Sophocles' Philoctetes and the Great Soul Robbery (Google eBook)

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Univ of Wisconsin Press, Jun 1, 2011 - Literary Criticism - 282 pages
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Norman Austin brings both keen insight and a life-long engagement with his subject to this study of Sophocles’ late tragedy Philoctetes, a fifth-century BCE play adapted from an infamous incident during the Trojan War. In Sophocles’ “Philoctetes” and the Great Soul Robbery, Austin examines the rich layers of text as well as context, situating the play within the historical and political milieu of the eclipse of Athenian power. He presents a study at once of interest to the classical scholar and accessible to the general reader. Though the play, written near the end of Sophocles’ career, is not as familiar to modern audiences as his Theban plays, Philoctetes grapples with issues—social, psychological, and spiritual—that remain as much a part of our lives today as they were for their original Athenian audience.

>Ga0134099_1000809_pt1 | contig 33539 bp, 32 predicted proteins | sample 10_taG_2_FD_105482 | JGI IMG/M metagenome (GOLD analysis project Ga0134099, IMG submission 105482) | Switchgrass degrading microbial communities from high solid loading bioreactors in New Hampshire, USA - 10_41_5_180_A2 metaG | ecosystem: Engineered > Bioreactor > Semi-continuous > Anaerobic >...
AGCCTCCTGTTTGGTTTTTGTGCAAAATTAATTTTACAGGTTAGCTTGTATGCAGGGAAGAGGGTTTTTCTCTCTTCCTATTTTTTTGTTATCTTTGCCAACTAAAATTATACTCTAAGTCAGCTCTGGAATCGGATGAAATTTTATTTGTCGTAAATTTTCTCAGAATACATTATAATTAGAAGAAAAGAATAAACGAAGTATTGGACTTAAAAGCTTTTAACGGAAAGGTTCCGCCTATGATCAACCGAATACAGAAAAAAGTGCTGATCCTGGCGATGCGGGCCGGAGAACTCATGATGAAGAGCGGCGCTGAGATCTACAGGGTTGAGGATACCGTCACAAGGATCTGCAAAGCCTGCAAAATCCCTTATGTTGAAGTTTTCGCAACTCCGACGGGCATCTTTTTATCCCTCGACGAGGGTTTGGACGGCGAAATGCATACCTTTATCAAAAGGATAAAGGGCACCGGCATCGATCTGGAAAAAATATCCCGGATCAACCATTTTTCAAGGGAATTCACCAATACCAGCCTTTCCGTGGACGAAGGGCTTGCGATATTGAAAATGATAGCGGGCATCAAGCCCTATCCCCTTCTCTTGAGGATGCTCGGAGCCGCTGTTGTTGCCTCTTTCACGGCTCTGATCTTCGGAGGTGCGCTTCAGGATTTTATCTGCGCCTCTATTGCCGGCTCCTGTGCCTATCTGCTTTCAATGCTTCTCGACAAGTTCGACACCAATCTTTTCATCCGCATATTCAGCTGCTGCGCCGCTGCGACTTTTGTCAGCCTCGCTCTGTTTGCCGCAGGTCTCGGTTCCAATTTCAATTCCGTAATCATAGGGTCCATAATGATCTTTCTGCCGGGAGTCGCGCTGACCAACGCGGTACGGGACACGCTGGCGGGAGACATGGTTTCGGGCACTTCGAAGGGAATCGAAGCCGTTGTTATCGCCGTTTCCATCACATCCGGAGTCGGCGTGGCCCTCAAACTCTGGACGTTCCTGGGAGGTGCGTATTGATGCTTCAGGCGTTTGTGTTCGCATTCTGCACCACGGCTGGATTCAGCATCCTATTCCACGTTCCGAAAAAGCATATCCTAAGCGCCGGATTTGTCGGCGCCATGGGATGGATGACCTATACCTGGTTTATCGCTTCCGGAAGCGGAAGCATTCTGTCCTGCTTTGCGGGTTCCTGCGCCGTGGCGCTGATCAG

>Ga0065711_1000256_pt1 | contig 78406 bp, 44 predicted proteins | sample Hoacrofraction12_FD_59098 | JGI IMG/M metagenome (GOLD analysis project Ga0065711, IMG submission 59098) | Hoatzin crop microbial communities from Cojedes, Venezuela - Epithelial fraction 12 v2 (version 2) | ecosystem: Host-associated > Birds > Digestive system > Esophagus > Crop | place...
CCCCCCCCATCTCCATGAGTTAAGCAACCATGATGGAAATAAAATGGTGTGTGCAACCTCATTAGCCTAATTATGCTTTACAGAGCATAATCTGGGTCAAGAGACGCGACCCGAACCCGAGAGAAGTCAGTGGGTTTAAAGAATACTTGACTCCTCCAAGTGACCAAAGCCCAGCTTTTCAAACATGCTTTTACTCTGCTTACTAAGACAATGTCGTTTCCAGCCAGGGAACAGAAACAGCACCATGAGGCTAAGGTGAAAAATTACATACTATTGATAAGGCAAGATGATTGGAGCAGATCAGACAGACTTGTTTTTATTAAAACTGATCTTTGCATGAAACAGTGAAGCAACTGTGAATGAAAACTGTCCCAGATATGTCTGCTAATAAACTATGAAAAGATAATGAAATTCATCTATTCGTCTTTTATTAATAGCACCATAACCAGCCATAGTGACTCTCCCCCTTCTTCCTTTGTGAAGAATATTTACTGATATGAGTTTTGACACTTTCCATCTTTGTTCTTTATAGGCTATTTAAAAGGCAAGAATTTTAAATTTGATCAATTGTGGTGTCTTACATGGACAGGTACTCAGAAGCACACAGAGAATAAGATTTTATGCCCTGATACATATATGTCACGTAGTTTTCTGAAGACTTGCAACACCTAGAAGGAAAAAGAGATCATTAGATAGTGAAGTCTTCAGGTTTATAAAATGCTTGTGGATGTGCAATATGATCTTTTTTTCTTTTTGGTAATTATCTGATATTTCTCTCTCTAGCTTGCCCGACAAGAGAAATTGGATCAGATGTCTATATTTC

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Contents

Introduction
3
1 The Problem of Translation
7
Tradition versus Originality
17
3 The Prologos Verses 1134
40
4 The Parodos Verses 135218
71
5 The First Episode Verses 219675
88
6 The Stasimon Verses 676729
111
7 The Second Episode Verses 730826
118
9 The Third Episode Verses 8651080
134
10 The Second Kommos Verses 10811217
153
11 The Exodos Verses 12181471
176
Deus ex Machina
190
The Problem of Helenuss Prophecy and Its Relationship to Neoptolemus
207
Notes
223
Bibliography
251
Index
261

8 The First Kommos Verses 827864
125

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About the author (2011)

Norman Austin is professor emeritus of classics at the University of Arizona, where he taught for twenty years, as well as Distinguished Visiting Professor of Classics at Florida Atlantic University. He is author of Meaning and Being in Myth and Helen of Troy and Her Shameless Phantom.

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